Previous studies have found that, consistent with mate selection theory, there are no gender differences in female attractiveness ratings . The results of this study suggest, however, that knowing that a female was overweight in the past can affect these evaluations among women. Thus, this appraisal process can be biased by the knowledge that a normal-weight young female was overweight in the past, even if she is successfully maintaining a healthy weight. A second important finding is that the lack of gender differences observed when judging a normal-weight individual disappears when the evaluator is informed about her past weight history. We found a gender effect where overall women exert more fat phobic attitudes than men towards the female that used to be overweight. These findings are in line with the majority of previous research which has shown that women seem to be more negative in their attitudes toward fat people and fatness than men [23,24,25].
When analysing the FPS subscales, it was found that women consider a person that was overweight in the past to be more undisciplined, inactive, unappealing, unfriendly, and with poor hygiene. Previous findings have shown that overweight individuals are given more negative attributes such as being lazier, less healthy, less confident, less hard-working, and less happy than normal-weight individuals [14,34,35]. This could indicate that female evaluators may apply similar stereotypes to obese and formerly obese individuals. Previous reports have proposed that a reason why formerly overweight individuals are stigmatised is that losing weight reaffirms the preconception that weight is controllable . In this study, consistent with previous reports, it can be seen that female evaluators still give the formerly overweight woman attributes that are associated with lack of control, such as being lazy and less hard-working. An aspect that is particularly interesting is that female evaluators consider a woman that has always kept a healthy weight more active than a woman that has been obese in the past. This is despite the fact that the statement in both conditions clearly says that the subject exercises regularly. This could be explained by a triggering of categorical thinking (labelling the individual as fat) induced by weight salience. Blaine et al.  proposed that formerly overweight individuals are stigmatised in part because knowing that they were overweight increases weight saliency. This in turn increases categorical thinking which ultimately prompts stereotyping . In addition, by knowing that she was formerly overweight, the evaluators assume that the woman was inactive at some point in her life and that is why she became overweight and that trait could still be present despite the fact that they are told that she exercises. Nevertheless, it is important to note that the relevant subscale in the FPS groups active with undisciplined and unappealing; therefore, it remains difficult to understand the role of perceived activity alone.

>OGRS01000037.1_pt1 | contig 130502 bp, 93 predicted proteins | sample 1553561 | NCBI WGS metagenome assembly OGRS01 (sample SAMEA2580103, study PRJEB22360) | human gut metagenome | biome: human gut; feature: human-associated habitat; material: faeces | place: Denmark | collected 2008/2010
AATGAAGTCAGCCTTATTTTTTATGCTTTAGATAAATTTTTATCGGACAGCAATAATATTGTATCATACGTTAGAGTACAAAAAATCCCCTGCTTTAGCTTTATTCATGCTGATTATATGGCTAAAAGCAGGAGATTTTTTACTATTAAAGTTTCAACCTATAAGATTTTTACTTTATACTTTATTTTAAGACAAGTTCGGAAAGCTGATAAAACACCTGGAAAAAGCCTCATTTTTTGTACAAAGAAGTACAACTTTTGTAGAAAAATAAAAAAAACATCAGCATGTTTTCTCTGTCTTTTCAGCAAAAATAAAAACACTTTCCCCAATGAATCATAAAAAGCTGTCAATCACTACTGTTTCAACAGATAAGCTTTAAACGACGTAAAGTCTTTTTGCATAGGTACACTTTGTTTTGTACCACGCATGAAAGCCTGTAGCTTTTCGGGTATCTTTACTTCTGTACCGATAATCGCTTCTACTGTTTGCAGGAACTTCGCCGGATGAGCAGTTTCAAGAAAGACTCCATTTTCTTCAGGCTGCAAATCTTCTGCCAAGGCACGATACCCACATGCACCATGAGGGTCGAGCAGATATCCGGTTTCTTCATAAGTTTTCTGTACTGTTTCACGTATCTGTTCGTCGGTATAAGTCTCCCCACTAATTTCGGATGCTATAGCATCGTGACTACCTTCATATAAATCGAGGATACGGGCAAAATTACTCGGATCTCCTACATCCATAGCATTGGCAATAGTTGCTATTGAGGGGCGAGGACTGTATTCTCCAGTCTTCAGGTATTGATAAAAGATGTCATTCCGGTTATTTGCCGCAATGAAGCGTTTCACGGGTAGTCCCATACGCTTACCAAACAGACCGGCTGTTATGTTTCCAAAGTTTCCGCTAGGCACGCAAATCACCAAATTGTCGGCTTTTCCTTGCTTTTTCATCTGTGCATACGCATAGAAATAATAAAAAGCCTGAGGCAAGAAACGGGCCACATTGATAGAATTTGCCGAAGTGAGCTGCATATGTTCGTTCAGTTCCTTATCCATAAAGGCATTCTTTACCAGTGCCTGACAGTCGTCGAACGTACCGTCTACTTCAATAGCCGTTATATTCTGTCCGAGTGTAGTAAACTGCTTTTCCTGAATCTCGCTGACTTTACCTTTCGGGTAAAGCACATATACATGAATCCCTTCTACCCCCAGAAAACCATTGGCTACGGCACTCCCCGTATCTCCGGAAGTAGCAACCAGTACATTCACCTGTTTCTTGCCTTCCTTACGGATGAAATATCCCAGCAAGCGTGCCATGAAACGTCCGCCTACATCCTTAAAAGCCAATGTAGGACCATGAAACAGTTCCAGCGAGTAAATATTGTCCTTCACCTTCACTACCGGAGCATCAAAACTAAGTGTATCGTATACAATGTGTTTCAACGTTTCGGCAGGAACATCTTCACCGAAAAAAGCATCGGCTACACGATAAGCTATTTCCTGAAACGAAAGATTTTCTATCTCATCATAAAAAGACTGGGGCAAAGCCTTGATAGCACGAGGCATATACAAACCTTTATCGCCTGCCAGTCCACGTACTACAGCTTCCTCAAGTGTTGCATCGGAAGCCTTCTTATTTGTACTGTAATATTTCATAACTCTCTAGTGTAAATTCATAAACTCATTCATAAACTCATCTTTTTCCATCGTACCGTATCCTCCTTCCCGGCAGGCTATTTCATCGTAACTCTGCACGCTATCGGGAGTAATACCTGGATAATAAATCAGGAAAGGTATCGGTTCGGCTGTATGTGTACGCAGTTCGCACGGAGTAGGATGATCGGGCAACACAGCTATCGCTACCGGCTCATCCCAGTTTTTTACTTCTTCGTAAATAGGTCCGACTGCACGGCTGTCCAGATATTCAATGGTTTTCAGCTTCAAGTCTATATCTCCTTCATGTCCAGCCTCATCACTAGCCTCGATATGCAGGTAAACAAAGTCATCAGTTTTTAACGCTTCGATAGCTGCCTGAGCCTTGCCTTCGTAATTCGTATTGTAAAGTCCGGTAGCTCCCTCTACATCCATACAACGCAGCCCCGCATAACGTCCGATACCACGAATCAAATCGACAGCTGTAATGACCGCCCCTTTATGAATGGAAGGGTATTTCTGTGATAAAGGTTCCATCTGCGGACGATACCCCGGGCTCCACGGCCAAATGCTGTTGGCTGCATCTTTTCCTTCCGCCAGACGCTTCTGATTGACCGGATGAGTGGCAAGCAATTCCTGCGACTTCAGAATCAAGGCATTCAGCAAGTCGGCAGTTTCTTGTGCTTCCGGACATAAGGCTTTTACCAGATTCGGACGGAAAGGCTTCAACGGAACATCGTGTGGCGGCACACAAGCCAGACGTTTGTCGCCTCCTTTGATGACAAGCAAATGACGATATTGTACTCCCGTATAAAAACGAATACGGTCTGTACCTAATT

On the whole, the past weight history of the target female did not seem to influence the judgements made by the male participants. For the overall results as well as for most subscales there were no significant differences between the conditions which could mean that males use the actual features in the picture rather than the statement to make the evaluations. This could relate to the mate selection processes in men where visual clues take precedence; particularly in this case as the current experiment used a picture of an attractive young woman. Eye tracking studies have shown that men spend a lot of time looking at the female body  and that of all the features observed, shape and weight seem to be the most relevant ones . Interesting to note is that when men took into account the past history of the female they behaved in the opposite way to the women; i.e., they tended to give more positive attributes to the woman that was obese in the past. This was specific for emotional problems, stupidity, and lack of creativity; suggesting that men think that a female who had the will power to lose weight is less likely to suffer from the above-mentioned features. Although previous studies have found that men and women use different adjectives to characterise overweight individuals [39,40], the general agreement is that men, similarly to women, tend to view normal-weight females in a more favourable way . This study has shown that this favourable perception can be enhanced in males by informing them that the female had previously been overweight. This could be because they see her losing weight as a positive endeavour on her part.